There is often a thick veil of secrecy regarding the inner workings and backend machinery of Facebook and especially Facebook Security. This really isn’t surprising – the less that hackers and scammers know about Facebook’s internal processes and procedures, the harder time they will have circumventing their defenses.
Have you ever wondered what happens when you report photos, Facebook pages or other offensive content? Well Gawker recently released a story that offers great insight into the matter.
The central figure of their piece is Amine Derkaoui, a 21-year-old Moroccan who spent a few weeks training to screen and muck through the worst and darkest side of the Facebook underworld. He claims he was paid just $1.00 per hour and that Facebook is exploiting the third world. He was contracted through oDesk, a California based outsourcing firm.
Derkaoui also provided Gawker with a copy of a document called “Abuse Standards Violations,” which provides very clear guidelines on Facebook’s moderation efforts. Gawker calls this document “a map of Facebook’s moral terrain.”
Gawker also contacted several former moderators and many of them left due to the disturbing nature of the assignment. Imagine seeing a steady stream of gore, child pornography, beheadings and other gruesome, abhorrent images. Here are a couple of their quotes:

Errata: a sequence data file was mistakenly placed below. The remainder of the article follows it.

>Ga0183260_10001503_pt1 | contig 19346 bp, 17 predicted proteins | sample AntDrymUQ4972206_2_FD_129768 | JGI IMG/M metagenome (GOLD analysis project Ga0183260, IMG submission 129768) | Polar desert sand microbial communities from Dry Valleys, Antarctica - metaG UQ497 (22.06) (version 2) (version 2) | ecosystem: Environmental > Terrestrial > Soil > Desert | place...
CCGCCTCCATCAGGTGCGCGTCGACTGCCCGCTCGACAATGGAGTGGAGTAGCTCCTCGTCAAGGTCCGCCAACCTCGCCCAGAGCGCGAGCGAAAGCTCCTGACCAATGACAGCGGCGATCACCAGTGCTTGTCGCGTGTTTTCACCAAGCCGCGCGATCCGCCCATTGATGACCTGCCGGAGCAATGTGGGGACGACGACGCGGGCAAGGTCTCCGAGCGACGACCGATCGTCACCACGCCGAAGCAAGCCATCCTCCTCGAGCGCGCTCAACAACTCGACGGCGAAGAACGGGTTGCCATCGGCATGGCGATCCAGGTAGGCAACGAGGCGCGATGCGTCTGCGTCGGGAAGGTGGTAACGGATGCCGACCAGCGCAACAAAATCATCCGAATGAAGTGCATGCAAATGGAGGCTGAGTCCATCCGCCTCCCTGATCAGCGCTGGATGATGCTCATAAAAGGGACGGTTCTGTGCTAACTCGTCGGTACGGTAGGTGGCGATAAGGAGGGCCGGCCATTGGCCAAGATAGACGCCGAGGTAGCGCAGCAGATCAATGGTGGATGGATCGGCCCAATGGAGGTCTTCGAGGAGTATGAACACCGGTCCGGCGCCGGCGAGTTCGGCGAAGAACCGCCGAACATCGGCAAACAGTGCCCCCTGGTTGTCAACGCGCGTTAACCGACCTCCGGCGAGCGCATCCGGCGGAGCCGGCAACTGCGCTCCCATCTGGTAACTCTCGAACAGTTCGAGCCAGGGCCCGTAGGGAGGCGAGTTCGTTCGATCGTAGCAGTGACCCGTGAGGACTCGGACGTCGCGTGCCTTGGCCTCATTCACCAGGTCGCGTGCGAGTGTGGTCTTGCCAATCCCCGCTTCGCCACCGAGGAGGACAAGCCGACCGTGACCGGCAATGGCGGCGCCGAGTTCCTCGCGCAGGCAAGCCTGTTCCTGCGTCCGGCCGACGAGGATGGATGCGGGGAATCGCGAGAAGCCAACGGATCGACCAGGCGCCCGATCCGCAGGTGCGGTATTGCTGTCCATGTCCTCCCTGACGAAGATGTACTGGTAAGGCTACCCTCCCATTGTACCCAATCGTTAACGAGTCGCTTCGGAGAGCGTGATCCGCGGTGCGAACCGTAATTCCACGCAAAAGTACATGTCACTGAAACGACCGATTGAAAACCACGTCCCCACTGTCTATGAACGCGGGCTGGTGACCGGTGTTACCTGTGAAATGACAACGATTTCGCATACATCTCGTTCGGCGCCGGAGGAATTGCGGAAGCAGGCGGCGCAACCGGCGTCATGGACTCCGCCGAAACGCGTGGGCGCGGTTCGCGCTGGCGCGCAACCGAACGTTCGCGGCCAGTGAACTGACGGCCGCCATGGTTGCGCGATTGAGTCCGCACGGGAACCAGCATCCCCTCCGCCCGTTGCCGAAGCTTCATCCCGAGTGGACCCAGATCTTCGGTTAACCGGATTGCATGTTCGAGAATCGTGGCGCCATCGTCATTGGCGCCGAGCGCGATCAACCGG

“Think like that there is a sewer channel,” one moderator explained during a recent Skype chat, “and all of the mess/dirt/ waste/**** of the world flow towards you and you have to clean it.”
“Pedophelia, Necrophelia, Beheadings, Suicides, etc,” he recalled. “I left [because] I value my mental sanity.”
If you are the least bit interested in gaining an understanding of the moral compass that guides Facebook’s censorship and moderation guidelines, then I highly recommend you read the one page cheat sheet and a 17 page manual contained in the article.
Allfacebook made an excellent point on Facebook’s decision to outsource their content moderation operations – “The people charged with making decisions about flagged content are underpaid subcontractors. If there were some way to do this in-house for a reasonable cost, perhaps fewer disputes would arise over content pulled erroneously.”